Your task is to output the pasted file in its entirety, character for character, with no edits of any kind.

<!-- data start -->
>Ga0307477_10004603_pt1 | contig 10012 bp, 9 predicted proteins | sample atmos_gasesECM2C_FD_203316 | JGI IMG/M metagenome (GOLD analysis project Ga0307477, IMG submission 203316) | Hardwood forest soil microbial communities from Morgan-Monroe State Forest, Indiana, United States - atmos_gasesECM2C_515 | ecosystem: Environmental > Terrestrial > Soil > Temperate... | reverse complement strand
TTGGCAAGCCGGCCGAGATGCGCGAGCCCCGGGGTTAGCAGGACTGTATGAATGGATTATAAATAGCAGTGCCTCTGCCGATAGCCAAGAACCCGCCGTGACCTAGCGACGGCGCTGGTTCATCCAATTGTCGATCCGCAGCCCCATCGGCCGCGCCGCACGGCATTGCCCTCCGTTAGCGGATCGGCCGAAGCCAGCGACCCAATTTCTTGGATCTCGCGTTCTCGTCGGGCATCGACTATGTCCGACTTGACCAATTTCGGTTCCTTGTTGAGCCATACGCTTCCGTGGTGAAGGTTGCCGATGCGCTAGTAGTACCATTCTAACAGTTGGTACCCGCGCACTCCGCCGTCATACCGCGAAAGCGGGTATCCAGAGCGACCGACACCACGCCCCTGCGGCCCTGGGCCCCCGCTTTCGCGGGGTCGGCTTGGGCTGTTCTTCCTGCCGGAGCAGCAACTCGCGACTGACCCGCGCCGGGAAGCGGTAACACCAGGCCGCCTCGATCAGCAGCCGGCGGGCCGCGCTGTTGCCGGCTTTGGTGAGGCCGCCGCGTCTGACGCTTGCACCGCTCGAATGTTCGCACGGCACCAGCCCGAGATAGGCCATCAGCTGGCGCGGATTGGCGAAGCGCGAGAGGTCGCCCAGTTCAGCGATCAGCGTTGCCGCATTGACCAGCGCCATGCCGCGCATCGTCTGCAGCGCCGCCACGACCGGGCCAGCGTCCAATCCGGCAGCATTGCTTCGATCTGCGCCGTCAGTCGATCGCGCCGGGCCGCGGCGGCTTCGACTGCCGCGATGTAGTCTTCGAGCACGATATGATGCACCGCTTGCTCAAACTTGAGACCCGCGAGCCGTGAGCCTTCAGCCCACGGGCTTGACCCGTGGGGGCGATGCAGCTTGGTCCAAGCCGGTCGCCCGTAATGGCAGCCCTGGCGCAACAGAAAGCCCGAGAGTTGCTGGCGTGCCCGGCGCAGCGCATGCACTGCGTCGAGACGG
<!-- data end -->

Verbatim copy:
>Ga0307477_10004603_pt1 | contig 10012 bp, 9 predicted proteins | sample atmos_gasesECM2C_FD_203316 | JGI IMG/M metagenome (GOLD analysis project Ga0307477, IMG submission 203316) | Hardwood forest soil microbial communities from Morgan-Monroe State Forest, Indiana, United States - atmos_gasesECM2C_515 | ecosystem: Environmental > Terrestrial > Soil > Temperate... | reverse complement strand
TTGGCAAGCCGGCCGAGATGCGCGAGCCCCGGGGTTAGCAGGACTGTATGAATGGATTATAAATAGCAGTGCCTCTGCCGATAGCCAAGAACCCGCCGTGACCTAGCGACGGCGCTGGTTCATCCAATTGTCGATCCGCAGCCCCATCGGCCGCGCCGCACGGCATTGCCCTCCGTTAGCGGATCGGCCGAAGCCAGCGACCCAATTTCTTGGATCTCGCGTTCTCGTCGGGCATCGACTATGTCCGACTTGACCAATTTCGGTTCCTTGTTGAGCCATACGCTTCCGTGGTGAAGGTTGCCGATGCGCTAGTAGTACCATTCTAACAGTTGGTACCCGCGCACTCCGCCGTCATACCGCGAAAGCGGGTATCCAGAGCGACCGACACCACGCCCCTGCGGCCCTGGGCCCCCGCTTTCGCGGGGTCGGCTTGGGCTGTTCTTCCTGCCGGAGCAGCAACTCGCGACTGACCCGCGCCGGGAAGCGGTAACACCAGGCCGCCTCGATCAGCAGCCGGCGGGCCGCGCTGTTGCCGGCTTTGGTGAGGCCGCCGCGTCTGACGCTTGCACCGCTCGAATGTTCGCACGGCACCAGCCCGAGATAGGCCATCAGCTGGCGCGGATTGGCGAAGCGCGAGAGGTCGCCCAGTTCAGCGATCAGCGTTGCCGCATTGACCAGCGCCATGCCGCGCATCGTCTGCAGCGCCGCCACGACCGGGCCAGCGTCCAATCCGGCAGCATTGCTTCGATCTGCGCCGTCAGTCGATCGCGCCGGGCCGCGGCGGCTTCGACTGCCGCGATGTAGTCTTCGAGCACGATATGATGCACCGCTTGCTCAAACTTGAGACCCGCGAGCCGTGAGCCTTCAGCCCACGGGCTTGACCCGTGGGGGCGATGCAGCTTGGTCCAAGCCGGTCGCCCGTAATGGCAGCCCTGGCGCAACAGAAAGCCCGAGAGTTGCTGGCGTGCCCGGCGCAGCGCATGCACTGCGTCGAGACGG